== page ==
Plea not to cut Norfolk’s sensory support team

Campaigners are calling for a rethink on plans to axe a pioneering service to support deaf/blind people in Norfolk.

The county is one of the few places in Britain that offers a centralised system of support beyond the legal minimum for people with visual and hearing impairments.

But, with Norfolk County Council looking to bridge a �155m funding gap amid government cuts, the authority has put forward a proposal to axe the service as part of its Big Conversation plans.

That would mean the council would only offer the service it needed to provide by law, such as keeping a register of blind people and helping them to gain a personalised budget.

Discretionary services, such as the rehabilitation workers who help people around the house or with day-to-day tasks, are all at risk.

The plans have dismayed users, staff and outside organisations with dealings with the service; last month, about 50 deaf people were among the hundreds who took part in an anti-cuts rally at Norwich City Hall. Staff and users of the service were also out in force during a protest march in the city earlier this month.

The unit, which has 32 staff, costs �1.1m to run, deals with 2,000 assess-ments a year and has 1,962 people receiving its services. Critics fear the changes will end up costing more in the longer term as people have to move into residential care or become more isolated and marginalised.

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Verity Gibson, former county mana-ger for the service, and who set it up in 1990, said she was “poleaxed” when she heard it could be forced to close.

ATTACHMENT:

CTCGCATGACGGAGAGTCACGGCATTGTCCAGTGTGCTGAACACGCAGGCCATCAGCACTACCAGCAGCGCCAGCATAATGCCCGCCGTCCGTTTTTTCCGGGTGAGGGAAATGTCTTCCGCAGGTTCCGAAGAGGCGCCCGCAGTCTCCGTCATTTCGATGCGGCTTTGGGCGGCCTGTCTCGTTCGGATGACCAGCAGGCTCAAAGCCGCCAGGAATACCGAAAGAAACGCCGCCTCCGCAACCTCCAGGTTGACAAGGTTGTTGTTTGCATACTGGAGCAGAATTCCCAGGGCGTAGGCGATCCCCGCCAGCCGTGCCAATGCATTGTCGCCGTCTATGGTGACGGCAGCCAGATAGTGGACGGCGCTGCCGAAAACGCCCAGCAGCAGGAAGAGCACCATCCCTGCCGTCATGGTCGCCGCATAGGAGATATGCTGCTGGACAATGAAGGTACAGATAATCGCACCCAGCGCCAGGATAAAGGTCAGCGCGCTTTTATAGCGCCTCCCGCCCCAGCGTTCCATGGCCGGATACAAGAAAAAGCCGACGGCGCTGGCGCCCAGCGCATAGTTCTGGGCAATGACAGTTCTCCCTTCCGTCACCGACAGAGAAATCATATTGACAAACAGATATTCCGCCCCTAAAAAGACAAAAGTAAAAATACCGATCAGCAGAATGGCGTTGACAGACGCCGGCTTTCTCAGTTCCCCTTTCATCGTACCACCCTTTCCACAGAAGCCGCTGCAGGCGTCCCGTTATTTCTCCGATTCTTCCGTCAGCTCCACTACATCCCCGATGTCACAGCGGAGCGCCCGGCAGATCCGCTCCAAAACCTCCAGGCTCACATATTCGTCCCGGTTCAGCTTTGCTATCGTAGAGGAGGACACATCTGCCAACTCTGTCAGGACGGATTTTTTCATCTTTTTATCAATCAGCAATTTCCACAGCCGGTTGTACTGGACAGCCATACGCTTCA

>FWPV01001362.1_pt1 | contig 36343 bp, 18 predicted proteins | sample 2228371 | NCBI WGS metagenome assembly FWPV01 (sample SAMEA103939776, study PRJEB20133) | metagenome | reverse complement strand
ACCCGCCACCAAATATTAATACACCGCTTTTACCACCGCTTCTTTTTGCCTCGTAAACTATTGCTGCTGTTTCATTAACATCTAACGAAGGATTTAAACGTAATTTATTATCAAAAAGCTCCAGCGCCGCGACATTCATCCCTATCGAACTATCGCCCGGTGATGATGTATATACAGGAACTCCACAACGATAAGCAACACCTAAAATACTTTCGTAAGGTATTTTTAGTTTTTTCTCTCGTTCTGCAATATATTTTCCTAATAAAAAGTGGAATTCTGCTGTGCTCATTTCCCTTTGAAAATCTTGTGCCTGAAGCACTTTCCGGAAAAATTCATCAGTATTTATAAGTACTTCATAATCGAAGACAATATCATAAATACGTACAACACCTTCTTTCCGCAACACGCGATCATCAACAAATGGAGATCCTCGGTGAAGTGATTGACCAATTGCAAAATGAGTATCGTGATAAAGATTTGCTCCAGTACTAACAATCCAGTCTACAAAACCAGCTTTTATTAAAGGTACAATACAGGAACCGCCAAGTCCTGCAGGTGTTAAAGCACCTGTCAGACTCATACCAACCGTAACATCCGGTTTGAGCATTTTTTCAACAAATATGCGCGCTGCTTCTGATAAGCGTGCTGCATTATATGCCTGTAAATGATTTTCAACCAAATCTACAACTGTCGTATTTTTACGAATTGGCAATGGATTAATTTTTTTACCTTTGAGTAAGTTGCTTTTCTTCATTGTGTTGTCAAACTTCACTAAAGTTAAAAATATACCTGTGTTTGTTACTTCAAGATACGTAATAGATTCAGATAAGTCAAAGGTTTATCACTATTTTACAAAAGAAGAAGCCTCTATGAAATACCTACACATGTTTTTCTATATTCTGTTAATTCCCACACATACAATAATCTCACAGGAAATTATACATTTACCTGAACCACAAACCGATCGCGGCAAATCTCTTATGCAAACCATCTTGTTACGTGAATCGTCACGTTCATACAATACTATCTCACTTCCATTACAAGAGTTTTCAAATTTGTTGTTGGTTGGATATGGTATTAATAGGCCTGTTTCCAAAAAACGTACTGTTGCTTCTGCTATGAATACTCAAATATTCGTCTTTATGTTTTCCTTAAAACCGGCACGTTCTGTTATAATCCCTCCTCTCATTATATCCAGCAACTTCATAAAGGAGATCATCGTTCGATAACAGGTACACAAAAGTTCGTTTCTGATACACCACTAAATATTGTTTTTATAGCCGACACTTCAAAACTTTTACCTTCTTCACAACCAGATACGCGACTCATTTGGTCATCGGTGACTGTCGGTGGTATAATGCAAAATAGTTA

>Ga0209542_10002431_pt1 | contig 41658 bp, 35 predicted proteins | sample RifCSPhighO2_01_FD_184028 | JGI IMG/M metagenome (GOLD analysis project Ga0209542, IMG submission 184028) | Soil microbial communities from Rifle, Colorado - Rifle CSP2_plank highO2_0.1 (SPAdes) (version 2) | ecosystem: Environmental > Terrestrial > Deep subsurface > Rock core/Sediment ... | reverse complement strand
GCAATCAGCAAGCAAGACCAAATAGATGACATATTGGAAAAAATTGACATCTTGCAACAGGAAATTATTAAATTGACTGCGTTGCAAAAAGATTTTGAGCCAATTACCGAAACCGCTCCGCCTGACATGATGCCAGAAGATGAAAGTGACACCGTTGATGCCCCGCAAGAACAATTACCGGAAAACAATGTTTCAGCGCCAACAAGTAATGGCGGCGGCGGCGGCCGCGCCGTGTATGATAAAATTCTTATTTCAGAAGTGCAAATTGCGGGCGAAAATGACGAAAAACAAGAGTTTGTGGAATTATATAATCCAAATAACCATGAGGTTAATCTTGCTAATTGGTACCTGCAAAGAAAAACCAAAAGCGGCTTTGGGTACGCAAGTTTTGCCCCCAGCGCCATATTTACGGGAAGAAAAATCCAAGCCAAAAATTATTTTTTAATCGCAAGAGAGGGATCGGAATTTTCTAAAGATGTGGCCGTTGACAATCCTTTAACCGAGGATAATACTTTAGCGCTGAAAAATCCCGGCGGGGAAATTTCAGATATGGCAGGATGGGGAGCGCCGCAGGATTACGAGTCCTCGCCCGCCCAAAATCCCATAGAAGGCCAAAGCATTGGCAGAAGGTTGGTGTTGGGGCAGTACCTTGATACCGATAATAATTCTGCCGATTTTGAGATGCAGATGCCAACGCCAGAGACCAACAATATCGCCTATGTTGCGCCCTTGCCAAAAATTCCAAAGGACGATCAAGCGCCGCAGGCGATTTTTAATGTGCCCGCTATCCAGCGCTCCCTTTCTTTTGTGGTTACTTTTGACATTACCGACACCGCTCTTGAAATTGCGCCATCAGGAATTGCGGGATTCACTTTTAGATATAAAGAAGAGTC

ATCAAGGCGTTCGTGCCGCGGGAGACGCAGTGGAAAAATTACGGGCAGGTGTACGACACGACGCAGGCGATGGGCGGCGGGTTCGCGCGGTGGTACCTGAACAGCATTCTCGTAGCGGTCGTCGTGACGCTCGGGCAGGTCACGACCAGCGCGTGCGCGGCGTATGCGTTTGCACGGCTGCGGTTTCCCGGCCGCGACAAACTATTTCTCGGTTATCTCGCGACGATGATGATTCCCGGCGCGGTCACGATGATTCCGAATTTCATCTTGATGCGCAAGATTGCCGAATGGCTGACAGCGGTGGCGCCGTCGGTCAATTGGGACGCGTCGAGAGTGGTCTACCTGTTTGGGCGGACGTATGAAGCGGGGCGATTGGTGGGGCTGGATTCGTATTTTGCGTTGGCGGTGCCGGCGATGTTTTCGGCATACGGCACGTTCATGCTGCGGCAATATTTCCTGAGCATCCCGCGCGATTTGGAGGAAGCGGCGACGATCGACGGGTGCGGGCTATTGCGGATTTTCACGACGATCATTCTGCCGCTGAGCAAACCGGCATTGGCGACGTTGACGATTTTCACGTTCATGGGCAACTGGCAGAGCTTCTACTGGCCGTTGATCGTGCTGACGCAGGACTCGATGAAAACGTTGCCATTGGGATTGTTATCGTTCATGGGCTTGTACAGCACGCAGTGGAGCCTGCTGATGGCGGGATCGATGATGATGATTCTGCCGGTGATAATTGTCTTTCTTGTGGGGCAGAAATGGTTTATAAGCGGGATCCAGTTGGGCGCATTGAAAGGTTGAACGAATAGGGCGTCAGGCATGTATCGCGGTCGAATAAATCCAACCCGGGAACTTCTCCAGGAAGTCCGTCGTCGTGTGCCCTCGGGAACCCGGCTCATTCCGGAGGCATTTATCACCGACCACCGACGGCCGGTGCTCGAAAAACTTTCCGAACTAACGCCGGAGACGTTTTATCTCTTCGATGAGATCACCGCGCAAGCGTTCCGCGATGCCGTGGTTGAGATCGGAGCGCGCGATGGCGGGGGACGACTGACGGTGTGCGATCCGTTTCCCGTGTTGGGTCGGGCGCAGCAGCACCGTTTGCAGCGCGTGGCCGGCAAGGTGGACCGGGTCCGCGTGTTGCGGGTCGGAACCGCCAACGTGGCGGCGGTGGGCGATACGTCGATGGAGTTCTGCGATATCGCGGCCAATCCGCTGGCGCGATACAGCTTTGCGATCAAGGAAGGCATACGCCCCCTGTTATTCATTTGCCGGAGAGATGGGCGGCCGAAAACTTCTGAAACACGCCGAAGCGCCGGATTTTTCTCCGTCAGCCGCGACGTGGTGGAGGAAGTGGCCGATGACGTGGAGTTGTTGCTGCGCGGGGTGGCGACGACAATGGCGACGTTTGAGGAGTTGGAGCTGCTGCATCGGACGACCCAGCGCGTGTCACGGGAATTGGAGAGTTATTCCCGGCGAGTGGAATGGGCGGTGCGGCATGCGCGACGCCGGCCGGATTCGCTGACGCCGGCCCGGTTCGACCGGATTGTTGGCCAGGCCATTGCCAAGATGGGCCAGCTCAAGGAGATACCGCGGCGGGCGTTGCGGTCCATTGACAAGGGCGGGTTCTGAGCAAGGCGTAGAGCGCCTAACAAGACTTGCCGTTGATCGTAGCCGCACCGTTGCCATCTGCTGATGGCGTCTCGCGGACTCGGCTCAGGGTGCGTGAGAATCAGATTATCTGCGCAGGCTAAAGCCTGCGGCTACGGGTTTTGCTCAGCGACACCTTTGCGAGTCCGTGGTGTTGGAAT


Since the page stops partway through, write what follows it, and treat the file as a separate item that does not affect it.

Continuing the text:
“The reason the service was set up is because it was recognised that services for people who were visually and hearing impaired were marginalised in mainstream social care,” she said.

“Norfolk was at the forefront of setting up a combined sensory support team, bringing it all together to give it a higher focus. If you look at it in hard terms, it saves the county council money because, if people can stay in their own homes and look after themselves, you do not need to put them into residential care.”

David Harwood, council cabinet member for adult and community services, said he was aware of the huge amount of concern about the proposal, hinting the service could be spared the axe if money could be found.

But that would probably see the service being redesigned – and it is not clear how much of its existing work would be picked up by charities and voluntary groups.

Mr Harwood said. “If there is a possibility of continuing this it will be seriously considered, because we do know how important it is to people. If there is money there to continue this, we will look to do a redesign of the service to try and make it work better for people.

“What we have here in Norfolk is a gilt-edged service, but not all authorities offer that service.”